Romania's 10 Contemporary Artists And Where To Find Them

Photo of Rich Francis
13 January 2017

The last two decades have seen a real renaissance take place in Romanian contemporary art, with the country’s major figures in sculpture, portraiture and painting emerging on to the global avant-garde scene. This selection of ten of the country’s great contemporary artists and where to find them should serve as a suitable introduction for those eager to see what all the fuss is about.

Marius Bercea | Blain Southern Gallery

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Marius Bercea, The Flame of the Little Match Girl, 2013.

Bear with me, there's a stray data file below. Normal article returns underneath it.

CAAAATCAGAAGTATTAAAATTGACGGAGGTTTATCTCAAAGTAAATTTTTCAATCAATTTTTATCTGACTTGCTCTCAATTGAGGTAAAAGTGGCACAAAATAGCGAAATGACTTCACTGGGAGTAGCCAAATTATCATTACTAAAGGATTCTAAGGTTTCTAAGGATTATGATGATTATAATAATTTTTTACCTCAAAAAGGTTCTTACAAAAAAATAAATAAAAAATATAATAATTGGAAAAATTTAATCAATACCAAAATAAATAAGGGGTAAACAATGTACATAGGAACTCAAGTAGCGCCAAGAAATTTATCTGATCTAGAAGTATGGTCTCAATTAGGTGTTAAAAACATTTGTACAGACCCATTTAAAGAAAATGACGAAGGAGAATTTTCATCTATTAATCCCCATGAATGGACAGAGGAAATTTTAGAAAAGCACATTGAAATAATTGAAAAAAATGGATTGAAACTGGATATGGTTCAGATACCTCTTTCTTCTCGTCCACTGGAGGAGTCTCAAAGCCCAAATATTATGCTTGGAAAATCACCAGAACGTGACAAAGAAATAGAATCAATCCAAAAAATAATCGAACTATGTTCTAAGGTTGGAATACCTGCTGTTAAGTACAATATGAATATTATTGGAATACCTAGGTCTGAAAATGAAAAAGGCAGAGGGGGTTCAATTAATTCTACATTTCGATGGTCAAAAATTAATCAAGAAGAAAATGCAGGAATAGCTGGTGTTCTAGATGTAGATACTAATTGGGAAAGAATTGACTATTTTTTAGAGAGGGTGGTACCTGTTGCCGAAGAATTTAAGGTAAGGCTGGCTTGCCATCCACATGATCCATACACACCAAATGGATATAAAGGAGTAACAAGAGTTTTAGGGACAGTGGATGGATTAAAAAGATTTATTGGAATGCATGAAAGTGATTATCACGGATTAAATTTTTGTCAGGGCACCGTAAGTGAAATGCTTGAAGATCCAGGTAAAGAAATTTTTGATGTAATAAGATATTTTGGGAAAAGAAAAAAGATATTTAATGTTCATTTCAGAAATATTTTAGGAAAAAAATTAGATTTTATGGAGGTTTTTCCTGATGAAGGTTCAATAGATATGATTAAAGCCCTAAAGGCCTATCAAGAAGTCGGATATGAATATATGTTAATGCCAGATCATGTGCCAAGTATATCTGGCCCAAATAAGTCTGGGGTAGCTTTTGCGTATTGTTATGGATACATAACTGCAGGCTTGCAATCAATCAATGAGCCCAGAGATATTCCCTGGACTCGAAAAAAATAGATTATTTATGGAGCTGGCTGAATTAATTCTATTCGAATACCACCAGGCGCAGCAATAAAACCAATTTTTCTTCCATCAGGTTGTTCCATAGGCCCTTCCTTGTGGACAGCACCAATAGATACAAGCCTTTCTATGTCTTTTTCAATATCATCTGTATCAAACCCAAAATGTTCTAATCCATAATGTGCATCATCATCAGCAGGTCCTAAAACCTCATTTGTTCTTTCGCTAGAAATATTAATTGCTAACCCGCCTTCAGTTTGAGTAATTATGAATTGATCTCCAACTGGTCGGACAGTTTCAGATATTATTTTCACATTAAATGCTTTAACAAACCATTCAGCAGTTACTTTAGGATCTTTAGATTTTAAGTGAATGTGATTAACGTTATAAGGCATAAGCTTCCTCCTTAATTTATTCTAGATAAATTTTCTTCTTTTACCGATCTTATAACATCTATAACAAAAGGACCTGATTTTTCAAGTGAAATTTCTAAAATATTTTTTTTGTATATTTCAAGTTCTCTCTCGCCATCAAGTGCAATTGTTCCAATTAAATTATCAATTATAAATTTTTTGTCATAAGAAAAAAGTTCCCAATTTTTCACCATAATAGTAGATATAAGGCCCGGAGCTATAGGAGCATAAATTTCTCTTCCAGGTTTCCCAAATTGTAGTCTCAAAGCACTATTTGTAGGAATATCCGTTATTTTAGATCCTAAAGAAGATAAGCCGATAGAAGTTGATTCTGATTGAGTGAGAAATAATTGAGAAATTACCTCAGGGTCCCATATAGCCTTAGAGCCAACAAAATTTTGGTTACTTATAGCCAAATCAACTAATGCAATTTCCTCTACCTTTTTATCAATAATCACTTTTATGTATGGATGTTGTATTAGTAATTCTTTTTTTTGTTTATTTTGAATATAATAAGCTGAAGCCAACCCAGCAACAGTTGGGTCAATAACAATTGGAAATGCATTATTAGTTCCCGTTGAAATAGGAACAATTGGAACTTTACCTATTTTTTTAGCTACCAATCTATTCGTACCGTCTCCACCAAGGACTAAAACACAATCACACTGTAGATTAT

Marius Bercea, The Flame of the Little Match Girl, 2013. | © Marius Bercea, Photo Credit: Peter Mallet, 2014. Courtesy Blain Southern Gallery
Born in 1979, Marius Bercea now represents one of the most distinctive figures of the so-called Cluj School. His kaleidoscopically colourful pieces can be seen in the context of a changing Romania, throwing up a curious mishmash of impressionist, Dadaist, and avant-garde styles that encapsulates the contemporary interfacings of various divergent ideologies, often intermingles the sublime and the grimy, and even amalgamates different topographies from across the globe. Take his 2011 oil work, Truths With Multiple Masks, where the individual outlines of faceless humans are adrift in a sea of concrete monstrosities and maligned urban constructions, or his 2014 piece, Suspended Animation, which psychedelically fuses the geographical domains of Transylvania and California.

Adrian Ghenie | Plan B Gallery